This thesis consists of four essays. Its main theme is the location of production in multinational firms.
Subsidizing away exports? -- A note on strategic trade policy}% , investigates how strategic trade policy arguments for R\&D subsidies are altered when firms are multinational rather than national. Using a standard model, where a home firm and a foreign firm compete in exports on an international market, it is shown that cost-reducing R\&D subsidies by the home government to the home firm indeed increase this firm's market share. However, the subsidy can also eliminate export production in the home country, as production is shifted abroad.
Strategic R\&D policy, domestic unionization and multinational firms}, extends the model in the first essay to include labor market effects. Labor is unionized in the home firm and wage and employment are derived using the efficient Nash-Bargaining solution. In this environment, R\&D subsidies will also improve the firm's bargaining position against the union, as the improved technology can be used abroad in the case of a break-down of negotiations, when production is shifted abroad. Whether this effect increases the firm's market share and domestic welfare depends on union preferences.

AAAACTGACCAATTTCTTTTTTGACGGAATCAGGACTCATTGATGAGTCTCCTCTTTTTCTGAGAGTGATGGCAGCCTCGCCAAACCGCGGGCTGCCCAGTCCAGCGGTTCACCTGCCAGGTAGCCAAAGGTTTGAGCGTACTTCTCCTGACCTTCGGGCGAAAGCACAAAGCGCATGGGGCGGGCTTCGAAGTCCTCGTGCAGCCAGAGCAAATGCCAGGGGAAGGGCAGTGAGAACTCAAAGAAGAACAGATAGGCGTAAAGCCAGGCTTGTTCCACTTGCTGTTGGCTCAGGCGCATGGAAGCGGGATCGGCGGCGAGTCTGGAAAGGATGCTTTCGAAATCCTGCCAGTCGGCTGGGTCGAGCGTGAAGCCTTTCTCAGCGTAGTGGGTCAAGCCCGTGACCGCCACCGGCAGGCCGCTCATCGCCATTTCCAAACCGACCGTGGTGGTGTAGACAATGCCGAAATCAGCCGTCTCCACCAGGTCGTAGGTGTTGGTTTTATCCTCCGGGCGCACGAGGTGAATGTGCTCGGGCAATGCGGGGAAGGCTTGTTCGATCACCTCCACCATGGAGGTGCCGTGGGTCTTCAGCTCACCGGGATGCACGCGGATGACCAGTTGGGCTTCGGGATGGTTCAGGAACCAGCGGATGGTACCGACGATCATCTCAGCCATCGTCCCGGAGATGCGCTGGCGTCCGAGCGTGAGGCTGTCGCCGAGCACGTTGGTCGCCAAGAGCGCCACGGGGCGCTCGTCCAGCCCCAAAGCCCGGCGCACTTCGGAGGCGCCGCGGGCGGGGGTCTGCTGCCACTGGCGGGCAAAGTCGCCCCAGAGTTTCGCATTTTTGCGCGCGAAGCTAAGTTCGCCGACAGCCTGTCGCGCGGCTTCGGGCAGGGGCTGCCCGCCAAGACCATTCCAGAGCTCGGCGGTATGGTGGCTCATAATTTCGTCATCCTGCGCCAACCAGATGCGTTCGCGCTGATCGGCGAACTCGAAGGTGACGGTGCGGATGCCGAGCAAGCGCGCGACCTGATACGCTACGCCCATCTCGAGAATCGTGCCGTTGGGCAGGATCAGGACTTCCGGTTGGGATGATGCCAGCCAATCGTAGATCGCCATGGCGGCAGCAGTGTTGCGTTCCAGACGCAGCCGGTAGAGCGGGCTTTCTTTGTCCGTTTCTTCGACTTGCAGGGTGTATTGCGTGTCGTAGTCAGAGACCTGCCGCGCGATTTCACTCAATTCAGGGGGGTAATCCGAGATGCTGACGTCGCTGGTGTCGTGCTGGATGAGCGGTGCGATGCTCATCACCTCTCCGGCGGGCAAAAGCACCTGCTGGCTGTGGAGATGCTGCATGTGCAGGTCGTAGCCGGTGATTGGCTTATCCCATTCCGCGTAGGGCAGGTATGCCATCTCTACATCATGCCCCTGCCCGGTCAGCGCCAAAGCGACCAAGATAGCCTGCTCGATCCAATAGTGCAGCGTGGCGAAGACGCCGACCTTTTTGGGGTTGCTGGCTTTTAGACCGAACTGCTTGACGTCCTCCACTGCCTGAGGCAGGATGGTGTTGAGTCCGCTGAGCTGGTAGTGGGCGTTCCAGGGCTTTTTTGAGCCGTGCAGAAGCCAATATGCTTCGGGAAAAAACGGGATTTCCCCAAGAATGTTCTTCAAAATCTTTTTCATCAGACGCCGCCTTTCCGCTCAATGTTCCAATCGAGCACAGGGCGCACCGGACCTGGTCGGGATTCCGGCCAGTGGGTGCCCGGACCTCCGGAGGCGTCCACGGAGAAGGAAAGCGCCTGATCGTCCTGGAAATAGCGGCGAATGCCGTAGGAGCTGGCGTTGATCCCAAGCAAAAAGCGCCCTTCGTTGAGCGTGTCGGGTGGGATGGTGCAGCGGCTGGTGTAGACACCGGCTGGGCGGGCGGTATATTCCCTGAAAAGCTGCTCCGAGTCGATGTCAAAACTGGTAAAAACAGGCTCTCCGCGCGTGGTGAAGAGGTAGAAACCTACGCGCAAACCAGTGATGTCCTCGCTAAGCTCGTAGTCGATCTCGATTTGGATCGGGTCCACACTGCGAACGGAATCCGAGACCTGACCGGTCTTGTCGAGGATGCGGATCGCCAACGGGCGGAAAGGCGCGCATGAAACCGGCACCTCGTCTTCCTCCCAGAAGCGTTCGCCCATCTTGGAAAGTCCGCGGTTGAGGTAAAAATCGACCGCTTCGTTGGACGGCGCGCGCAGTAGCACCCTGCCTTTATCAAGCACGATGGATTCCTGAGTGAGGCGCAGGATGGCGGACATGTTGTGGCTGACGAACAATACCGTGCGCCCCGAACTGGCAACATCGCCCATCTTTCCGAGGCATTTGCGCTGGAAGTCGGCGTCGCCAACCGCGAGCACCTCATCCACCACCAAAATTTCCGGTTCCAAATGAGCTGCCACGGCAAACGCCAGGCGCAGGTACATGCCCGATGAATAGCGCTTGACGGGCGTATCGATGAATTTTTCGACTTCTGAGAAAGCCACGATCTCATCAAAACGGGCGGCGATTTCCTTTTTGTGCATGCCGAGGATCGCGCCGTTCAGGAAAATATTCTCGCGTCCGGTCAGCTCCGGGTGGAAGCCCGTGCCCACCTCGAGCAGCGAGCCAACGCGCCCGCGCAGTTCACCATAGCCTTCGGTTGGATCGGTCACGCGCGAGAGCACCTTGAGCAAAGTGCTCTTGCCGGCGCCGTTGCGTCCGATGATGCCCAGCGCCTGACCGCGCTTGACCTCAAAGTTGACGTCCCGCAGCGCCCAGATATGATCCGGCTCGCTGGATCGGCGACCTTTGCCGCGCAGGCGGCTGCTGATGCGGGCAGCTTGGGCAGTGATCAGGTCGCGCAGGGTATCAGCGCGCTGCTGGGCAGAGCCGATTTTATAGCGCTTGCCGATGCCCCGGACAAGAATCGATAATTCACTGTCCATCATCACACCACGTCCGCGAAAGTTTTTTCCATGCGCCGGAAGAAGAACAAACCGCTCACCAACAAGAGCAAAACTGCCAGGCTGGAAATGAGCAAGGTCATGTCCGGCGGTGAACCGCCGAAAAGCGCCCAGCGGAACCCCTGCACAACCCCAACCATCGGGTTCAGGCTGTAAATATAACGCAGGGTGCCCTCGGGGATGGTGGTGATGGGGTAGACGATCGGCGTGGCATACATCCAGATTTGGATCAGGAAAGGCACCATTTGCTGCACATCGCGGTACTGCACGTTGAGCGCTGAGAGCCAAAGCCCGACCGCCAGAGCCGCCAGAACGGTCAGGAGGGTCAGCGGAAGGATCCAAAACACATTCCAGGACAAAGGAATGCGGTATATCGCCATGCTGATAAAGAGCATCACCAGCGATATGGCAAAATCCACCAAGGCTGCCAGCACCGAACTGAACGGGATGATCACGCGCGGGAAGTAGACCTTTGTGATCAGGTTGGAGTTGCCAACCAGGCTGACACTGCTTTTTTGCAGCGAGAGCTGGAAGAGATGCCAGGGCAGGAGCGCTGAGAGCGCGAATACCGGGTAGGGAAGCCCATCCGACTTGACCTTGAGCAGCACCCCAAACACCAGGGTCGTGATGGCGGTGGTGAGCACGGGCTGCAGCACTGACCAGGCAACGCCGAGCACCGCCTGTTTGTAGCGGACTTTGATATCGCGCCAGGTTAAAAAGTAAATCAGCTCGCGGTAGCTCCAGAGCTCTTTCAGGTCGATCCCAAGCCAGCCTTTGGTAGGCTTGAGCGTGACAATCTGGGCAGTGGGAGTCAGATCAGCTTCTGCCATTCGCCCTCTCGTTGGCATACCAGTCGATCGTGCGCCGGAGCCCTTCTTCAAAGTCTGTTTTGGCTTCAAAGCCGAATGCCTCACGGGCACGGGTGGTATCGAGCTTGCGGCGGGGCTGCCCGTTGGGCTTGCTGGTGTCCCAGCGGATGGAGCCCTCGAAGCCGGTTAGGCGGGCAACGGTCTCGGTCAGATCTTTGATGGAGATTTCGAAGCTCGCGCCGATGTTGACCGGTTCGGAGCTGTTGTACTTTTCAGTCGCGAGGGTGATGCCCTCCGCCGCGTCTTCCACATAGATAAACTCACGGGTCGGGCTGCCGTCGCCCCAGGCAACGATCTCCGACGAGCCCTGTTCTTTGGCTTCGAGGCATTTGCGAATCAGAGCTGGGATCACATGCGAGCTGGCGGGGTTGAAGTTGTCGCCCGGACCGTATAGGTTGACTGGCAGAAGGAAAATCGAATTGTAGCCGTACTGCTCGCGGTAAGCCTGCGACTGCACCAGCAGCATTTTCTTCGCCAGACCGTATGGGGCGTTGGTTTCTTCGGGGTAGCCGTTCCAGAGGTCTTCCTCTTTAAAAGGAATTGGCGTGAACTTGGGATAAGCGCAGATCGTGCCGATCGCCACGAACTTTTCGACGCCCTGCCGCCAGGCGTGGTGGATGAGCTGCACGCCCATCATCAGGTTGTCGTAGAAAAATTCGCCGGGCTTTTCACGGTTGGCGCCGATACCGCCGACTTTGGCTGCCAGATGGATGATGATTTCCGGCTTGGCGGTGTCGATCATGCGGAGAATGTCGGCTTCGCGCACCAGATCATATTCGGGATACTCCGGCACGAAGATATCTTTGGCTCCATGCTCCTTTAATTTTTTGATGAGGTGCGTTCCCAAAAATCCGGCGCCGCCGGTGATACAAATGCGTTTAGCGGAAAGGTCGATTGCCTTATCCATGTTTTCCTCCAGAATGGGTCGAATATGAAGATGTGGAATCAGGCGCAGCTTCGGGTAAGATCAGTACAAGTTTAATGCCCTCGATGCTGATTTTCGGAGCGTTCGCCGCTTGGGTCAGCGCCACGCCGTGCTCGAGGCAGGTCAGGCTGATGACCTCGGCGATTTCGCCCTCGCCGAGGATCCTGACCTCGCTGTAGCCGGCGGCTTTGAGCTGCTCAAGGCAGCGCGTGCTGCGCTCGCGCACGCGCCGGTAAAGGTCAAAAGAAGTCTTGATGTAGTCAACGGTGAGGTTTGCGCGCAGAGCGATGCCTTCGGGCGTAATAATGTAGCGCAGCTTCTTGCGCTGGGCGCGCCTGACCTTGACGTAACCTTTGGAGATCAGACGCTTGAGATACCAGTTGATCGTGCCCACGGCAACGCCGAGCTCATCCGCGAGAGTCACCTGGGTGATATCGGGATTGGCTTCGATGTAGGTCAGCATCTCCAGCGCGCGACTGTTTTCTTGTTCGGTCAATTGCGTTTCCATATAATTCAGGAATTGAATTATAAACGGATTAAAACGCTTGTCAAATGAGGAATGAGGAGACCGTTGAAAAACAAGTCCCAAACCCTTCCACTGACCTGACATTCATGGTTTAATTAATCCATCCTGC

Multinational firms, technology and location} generalizes the above model into a full three-stage game where both firms choose (i) their respective technology, by deciding on a level of R\&D, (ii) whether this technology is to be used in a domestic or a in local plant and (iii) the quantity produced and sold on the market. If technology transfer costs are fixed, ``high-tech'' firms tend to produce abroad, but if such costs are associated with the level of R\&D, high-tech firms tend to export. An empirical analysis using a data set of Swedish multinational firms, confirms the latter prediction.
Cumulative effects of labor market distortions in a developing country} considers a small open economy where an input-output industrial structure, scale economies and imperfect competition, create vertical linkages and multiple equilibria. In this environment, an imperfect labor market is introduced by assuming unionized labor. It is shown that if the vertical linkages are sufficiently strong, a deregulation of the labor market may trigger a large, discontinuous expansion of industrial output, as reduced wage-costs start a circular, cumulative process in which the expansions of the up-and downstream industries promote each other.
Stockholm: Stockholm University , 1998. , 98 p.